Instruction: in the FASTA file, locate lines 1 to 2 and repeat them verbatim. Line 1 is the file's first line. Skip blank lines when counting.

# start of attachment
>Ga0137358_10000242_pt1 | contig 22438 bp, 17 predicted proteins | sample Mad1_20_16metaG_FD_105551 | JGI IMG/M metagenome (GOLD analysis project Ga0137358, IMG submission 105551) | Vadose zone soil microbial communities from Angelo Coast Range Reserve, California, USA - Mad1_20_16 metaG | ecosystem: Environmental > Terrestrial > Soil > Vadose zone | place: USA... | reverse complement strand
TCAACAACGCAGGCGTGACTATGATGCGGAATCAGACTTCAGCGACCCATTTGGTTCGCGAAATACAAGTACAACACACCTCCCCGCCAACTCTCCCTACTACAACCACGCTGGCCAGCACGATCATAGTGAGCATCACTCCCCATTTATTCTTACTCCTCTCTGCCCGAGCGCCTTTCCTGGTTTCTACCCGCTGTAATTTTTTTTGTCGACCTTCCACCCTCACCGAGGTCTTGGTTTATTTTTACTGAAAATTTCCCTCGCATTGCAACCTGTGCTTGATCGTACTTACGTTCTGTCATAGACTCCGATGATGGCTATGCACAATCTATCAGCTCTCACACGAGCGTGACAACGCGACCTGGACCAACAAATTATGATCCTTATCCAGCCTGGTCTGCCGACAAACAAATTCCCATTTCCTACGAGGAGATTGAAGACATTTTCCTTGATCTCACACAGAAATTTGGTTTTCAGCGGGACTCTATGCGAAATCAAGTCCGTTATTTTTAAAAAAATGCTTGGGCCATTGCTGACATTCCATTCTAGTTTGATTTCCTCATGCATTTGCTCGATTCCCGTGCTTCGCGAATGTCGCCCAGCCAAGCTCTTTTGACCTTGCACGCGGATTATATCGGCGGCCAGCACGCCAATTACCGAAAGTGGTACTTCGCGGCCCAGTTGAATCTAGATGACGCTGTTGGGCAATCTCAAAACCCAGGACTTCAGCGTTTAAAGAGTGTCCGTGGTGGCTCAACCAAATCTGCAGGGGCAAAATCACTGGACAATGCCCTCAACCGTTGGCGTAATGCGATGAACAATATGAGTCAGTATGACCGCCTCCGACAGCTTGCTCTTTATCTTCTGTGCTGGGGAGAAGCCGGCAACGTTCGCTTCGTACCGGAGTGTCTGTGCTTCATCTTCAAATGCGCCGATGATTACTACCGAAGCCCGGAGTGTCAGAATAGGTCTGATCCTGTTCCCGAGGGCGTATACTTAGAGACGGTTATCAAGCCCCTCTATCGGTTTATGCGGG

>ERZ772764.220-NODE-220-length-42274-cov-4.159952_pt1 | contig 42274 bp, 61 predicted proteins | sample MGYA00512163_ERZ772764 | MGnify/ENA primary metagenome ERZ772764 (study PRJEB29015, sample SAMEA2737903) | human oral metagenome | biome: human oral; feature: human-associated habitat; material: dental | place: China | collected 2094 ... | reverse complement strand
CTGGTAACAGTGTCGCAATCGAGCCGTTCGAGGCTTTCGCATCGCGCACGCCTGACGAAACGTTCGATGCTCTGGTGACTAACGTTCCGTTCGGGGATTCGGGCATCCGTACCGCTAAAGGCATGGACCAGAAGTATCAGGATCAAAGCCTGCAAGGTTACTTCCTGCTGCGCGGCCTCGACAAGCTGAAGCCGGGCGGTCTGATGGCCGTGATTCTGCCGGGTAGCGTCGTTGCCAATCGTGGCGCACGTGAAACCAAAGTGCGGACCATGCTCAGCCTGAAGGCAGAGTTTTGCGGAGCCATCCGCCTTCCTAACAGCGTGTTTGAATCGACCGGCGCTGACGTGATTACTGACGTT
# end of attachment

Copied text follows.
>Ga0137358_10000242_pt1 | contig 22438 bp, 17 predicted proteins | sample Mad1_20_16metaG_FD_105551 | JGI IMG/M metagenome (GOLD analysis project Ga0137358, IMG submission 105551) | Vadose zone soil microbial communities from Angelo Coast Range Reserve, California, USA - Mad1_20_16 metaG | ecosystem: Environmental > Terrestrial > Soil > Vadose zone | place: USA... | reverse complement strand
TCAACAACGCAGGCGTGACTATGATGCGGAATCAGACTTCAGCGACCCATTTGGTTCGCGAAATACAAGTACAACACACCTCCCCGCCAACTCTCCCTACTACAACCACGCTGGCCAGCACGATCATAGTGAGCATCACTCCCCATTTATTCTTACTCCTCTCTGCCCGAGCGCCTTTCCTGGTTTCTACCCGCTGTAATTTTTTTTGTCGACCTTCCACCCTCACCGAGGTCTTGGTTTATTTTTACTGAAAATTTCCCTCGCATTGCAACCTGTGCTTGATCGTACTTACGTTCTGTCATAGACTCCGATGATGGCTATGCACAATCTATCAGCTCTCACACGAGCGTGACAACGCGACCTGGACCAACAAATTATGATCCTTATCCAGCCTGGTCTGCCGACAAACAAATTCCCATTTCCTACGAGGAGATTGAAGACATTTTCCTTGATCTCACACAGAAATTTGGTTTTCAGCGGGACTCTATGCGAAATCAAGTCCGTTATTTTTAAAAAAATGCTTGGGCCATTGCTGACATTCCATTCTAGTTTGATTTCCTCATGCATTTGCTCGATTCCCGTGCTTCGCGAATGTCGCCCAGCCAAGCTCTTTTGACCTTGCACGCGGATTATATCGGCGGCCAGCACGCCAATTACCGAAAGTGGTACTTCGCGGCCCAGTTGAATCTAGATGACGCTGTTGGGCAATCTCAAAACCCAGGACTTCAGCGTTTAAAGAGTGTCCGTGGTGGCTCAACCAAATCTGCAGGGGCAAAATCACTGGACAATGCCCTCAACCGTTGGCGTAATGCGATGAACAATATGAGTCAGTATGACCGCCTCCGACAGCTTGCTCTTTATCTTCTGTGCTGGGGAGAAGCCGGCAACGTTCGCTTCGTACCGGAGTGTCTGTGCTTCATCTTCAAATGCGCCGATGATTACTACCGAAGCCCGGAGTGTCAGAATAGGTCTGATCCTGTTCCCGAGGGCGTATACTTAGAGACGGTTATCAAGCCCCTCTATCGGTTTATGCGGG